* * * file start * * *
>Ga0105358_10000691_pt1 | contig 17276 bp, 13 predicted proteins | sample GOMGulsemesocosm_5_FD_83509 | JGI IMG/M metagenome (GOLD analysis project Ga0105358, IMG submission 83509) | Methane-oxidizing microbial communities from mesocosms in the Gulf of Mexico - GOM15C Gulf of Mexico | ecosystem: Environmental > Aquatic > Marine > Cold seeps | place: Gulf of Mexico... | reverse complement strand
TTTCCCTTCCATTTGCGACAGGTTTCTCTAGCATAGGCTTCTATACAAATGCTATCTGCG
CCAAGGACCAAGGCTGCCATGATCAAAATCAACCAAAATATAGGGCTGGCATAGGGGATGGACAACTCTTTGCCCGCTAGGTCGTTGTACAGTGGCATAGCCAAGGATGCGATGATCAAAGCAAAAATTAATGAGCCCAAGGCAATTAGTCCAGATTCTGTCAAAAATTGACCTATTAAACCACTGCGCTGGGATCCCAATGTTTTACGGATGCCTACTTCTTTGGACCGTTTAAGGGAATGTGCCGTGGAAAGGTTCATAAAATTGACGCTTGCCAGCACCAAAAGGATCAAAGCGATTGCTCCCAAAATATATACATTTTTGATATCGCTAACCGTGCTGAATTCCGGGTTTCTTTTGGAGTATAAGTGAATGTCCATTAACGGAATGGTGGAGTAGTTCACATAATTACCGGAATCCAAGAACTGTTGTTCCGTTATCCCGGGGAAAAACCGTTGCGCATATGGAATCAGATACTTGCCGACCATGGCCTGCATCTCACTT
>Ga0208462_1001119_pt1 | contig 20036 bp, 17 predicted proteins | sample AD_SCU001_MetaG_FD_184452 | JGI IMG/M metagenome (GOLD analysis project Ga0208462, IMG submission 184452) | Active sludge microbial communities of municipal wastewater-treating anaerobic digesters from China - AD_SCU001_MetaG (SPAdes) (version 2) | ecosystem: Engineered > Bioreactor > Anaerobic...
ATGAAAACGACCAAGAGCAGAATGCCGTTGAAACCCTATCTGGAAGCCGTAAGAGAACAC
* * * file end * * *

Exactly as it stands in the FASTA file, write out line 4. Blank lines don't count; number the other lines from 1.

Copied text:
>Ga0208462_1001119_pt1 | contig 20036 bp, 17 predicted proteins | sample AD_SCU001_MetaG_FD_184452 | JGI IMG/M metagenome (GOLD analysis project Ga0208462, IMG submission 184452) | Active sludge microbial communities of municipal wastewater-treating anaerobic digesters from China - AD_SCU001_MetaG (SPAdes) (version 2) | ecosystem: Engineered > Bioreactor > Anaerobic...